The official said “some correlation” has been found between Americans targeted through LinkedIn and data hacked from the Office of Personnel Management, a U.S. government agency, in attacks in 2014 and 2015.

The hackers stole sensitive private information, such as addresses, financial and medical records, employment history and fingerprints, of more than 22 million Americans who had undergone background checks for security clearances.

The United States identified China as the leading suspect in the massive hacking, an assertion China’s foreign ministry at the time dismissed as `absurd logic.`

 

UNPARALLELED SPYING EFFORT

About 70 percent of China’s overall espionage is aimed at the U.S. private sector, rather than the government, said Joshua Skule, the head of the FBI’s intelligence division, which is charged with countering foreign espionage in the United States.

“They are conducting economic espionage at a rate that is unparalleled in our history,” he said.

Evanina said five current and former U.S. officials – including Mallory – have been charged with or convicted of spying for China in the past two and a half years.

He indicated that additional cases of suspected espionage for China by U.S. citizens are being investigated, but declined to provide details.

U.S. intelligence services are alerting current and former officials to the threat and telling them what security measures they can take to protect themselves.

Some current and former officials post significant details about their government work history online – even sometimes naming classified intelligence units that the government does not publicly acknowledge.

LinkedIn “is a very good site,” Evanina said. “But it makes for a great venue for foreign adversaries to target not only individuals in the government, formers, former CIA folks, but academics, scientists, engineers, anything they want. It’s the ultimate playground for collection.”

(Reporting by Warren Strobel and Jonathan Landay; Additional reporting by John Walcott; Editing by Kieran Murray and Ross Colvin)

Man arrested in wave of package bombs in Washington, D.C

Thanh Cong Phan, 43, is shown in this undated booking photo provided March 28, 2018. Yolo Country Sheriff's Office/Handout via REUTERS

WASHINGTON (Reuters) – A Washington state man has been arrested in connection with a series of package bombs sent to U.S. military installations and a CIA mail office in the Washington, D.C., area earlier this week, the FBI said on Tuesday.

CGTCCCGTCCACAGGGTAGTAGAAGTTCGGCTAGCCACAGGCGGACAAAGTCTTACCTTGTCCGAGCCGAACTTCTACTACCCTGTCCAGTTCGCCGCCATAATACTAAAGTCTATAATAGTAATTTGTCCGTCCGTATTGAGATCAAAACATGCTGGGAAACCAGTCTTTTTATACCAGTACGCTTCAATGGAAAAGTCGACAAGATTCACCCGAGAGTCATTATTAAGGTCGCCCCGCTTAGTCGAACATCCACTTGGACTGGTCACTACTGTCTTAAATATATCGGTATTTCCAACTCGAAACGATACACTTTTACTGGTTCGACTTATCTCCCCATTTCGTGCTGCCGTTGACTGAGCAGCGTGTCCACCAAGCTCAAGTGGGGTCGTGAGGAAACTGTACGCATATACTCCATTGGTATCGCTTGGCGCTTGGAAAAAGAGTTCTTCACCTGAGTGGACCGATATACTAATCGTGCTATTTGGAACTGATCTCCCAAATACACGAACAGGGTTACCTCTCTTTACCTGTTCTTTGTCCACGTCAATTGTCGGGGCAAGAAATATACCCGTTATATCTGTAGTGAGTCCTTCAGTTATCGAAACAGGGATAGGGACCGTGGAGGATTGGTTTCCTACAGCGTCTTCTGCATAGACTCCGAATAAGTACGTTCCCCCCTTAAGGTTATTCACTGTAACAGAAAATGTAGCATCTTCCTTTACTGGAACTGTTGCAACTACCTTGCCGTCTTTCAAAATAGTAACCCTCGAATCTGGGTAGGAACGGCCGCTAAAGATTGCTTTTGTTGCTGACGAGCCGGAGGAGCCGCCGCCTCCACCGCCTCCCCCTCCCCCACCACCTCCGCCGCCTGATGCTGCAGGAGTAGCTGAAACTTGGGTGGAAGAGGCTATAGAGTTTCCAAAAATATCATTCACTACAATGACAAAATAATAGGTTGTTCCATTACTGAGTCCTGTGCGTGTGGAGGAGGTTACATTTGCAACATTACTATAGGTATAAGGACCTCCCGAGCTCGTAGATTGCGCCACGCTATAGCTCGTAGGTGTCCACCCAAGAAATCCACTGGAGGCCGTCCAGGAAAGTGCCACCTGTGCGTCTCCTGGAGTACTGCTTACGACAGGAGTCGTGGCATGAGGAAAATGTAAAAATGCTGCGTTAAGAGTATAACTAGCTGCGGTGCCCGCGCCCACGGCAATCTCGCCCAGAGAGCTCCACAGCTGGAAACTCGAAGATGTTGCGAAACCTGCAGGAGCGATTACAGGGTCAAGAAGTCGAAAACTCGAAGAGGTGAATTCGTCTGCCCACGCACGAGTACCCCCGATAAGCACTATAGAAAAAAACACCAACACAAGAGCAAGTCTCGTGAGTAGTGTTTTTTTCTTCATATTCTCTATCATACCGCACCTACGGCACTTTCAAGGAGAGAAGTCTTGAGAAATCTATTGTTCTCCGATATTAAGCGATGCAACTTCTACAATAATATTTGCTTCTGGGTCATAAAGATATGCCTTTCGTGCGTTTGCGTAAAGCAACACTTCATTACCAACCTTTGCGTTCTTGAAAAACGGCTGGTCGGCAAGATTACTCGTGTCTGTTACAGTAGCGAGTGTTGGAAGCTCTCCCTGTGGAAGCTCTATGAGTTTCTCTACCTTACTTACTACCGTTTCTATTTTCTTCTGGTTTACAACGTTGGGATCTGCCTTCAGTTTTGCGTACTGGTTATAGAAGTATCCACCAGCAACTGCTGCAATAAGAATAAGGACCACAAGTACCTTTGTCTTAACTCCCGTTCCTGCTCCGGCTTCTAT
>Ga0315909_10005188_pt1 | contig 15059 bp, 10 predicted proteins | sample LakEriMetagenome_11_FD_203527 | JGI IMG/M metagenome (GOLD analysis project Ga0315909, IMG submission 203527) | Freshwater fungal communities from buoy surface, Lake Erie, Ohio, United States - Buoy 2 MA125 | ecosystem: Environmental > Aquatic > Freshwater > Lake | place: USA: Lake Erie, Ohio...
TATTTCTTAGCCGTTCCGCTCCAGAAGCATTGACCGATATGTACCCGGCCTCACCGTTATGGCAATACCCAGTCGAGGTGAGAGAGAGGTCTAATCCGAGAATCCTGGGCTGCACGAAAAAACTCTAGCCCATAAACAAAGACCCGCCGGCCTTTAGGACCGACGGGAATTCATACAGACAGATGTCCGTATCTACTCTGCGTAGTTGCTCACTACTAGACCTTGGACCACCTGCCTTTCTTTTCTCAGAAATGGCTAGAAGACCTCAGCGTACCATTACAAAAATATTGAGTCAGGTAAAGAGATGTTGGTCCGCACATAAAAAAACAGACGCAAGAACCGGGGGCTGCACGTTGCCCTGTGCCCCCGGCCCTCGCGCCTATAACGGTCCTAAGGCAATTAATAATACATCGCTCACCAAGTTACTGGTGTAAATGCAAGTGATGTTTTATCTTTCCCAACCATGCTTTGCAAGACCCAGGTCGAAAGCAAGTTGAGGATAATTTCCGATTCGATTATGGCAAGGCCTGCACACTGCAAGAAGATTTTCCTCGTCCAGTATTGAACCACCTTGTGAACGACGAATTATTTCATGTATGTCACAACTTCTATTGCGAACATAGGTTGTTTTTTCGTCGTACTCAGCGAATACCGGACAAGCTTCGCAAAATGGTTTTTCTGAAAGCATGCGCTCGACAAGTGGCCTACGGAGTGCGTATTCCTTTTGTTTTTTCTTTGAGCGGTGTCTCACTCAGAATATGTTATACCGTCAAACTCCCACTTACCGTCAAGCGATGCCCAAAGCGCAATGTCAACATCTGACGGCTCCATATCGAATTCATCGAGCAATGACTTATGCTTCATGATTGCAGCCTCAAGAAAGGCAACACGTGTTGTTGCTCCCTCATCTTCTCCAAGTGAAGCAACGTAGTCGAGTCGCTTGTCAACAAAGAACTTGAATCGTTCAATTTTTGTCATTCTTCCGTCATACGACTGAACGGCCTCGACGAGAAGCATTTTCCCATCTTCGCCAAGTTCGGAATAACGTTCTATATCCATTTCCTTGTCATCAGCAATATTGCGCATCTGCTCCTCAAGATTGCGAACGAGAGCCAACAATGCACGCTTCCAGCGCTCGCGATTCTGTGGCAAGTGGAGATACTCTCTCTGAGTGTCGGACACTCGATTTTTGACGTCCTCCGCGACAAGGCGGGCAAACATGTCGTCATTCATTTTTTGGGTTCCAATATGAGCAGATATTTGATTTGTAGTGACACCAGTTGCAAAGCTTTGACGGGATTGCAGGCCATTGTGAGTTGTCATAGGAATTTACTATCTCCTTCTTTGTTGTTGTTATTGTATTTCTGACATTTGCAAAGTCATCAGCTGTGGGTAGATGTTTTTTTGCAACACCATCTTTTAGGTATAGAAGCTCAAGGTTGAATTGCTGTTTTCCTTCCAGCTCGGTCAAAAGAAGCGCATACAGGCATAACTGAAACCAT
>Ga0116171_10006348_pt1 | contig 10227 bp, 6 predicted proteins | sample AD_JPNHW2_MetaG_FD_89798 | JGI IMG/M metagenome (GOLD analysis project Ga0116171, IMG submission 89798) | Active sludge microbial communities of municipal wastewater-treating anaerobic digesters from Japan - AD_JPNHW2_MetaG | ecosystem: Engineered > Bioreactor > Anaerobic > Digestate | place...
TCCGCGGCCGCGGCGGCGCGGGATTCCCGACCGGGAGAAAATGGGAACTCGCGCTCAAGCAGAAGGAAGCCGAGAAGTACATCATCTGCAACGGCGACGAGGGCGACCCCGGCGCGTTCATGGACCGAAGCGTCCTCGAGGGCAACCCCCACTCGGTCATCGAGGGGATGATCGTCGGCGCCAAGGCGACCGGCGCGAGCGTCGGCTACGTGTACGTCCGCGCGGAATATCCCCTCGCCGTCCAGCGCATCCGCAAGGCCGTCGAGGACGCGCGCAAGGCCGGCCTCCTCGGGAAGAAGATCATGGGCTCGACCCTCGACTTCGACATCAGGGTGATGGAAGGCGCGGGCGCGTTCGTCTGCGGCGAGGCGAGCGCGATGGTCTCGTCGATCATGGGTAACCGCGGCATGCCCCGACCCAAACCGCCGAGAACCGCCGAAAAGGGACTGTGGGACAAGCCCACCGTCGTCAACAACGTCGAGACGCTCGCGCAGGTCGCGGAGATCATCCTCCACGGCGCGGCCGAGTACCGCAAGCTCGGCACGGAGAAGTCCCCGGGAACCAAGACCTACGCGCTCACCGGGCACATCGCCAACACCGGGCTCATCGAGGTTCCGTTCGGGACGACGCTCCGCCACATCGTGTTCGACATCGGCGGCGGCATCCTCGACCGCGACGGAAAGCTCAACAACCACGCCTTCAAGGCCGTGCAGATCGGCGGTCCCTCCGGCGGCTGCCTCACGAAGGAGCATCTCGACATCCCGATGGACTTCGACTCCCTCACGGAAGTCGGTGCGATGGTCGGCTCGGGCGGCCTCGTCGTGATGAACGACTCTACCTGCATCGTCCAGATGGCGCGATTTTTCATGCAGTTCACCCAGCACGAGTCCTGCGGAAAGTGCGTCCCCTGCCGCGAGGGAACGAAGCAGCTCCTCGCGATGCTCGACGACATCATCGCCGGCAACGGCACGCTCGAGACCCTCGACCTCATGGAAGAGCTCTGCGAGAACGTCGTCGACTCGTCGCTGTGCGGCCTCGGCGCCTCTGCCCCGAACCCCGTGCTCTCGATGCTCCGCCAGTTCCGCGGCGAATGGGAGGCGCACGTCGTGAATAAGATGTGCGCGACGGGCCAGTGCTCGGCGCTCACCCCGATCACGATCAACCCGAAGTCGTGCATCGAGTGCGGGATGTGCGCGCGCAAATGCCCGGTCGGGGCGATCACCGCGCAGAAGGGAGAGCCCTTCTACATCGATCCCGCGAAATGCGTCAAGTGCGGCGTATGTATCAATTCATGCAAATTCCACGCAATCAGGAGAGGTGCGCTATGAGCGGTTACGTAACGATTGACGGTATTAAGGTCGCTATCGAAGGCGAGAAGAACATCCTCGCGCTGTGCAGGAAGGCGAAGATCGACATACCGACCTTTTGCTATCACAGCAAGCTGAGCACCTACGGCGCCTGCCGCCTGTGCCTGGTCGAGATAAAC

The suspect, Thanh Cong Phan, 43, was arrested on Monday at his home in Everett, Washington, by federal agents and sheriff’s deputies, the Federal Bureau of Investigation said in a statement.

A U.S. security official said Phan had a history of writing incoherent letters to government officials and was believed to have mental problems. The official declined to be named during an ongoing investigation.

Court documents made public on Tuesday afternoon showed that Phan had been charged in U.S. District Court in Seattle with one count of shipping explosive materials.

Suspicious packages were received on Monday at mail processing sites at Fort Belvoir, Virginia; Joint Base Anacostia-Bolling, which is a Navy-Air Force facility in the District of Columbia; and Fort Lesley J. McNair in the U.S. capital, the agency said.

The packages also turned up at mail facilities at the Naval Surface Warfare Center in Dahlgren, Virginia, and the Central Intelligence Agency in Langley, Virginia. None of them detonated.

“It is possible that further packages were mailed to additional mail processing facilities in the Washington, D.C., metropolitan area,” the FBI said. The packages were being analyzed at the FBI laboratory at Quantico, Virginia.

Ashwin Cattamanchi, a federal public defender representing Phan, declined to comment when reached by phone.

Officials at Fort McNair evacuated a building after one of the packages was delivered, a spokesman said. An Army bomb squad confirmed that the package tested positive for explosive residue and determined a fuse was attached, he said.

Earlier in March in a separate incident at a U.S. military base, a man died after driving a minivan through the gate of Travis Air Force Base in California and igniting propane tanks and gasoline cans.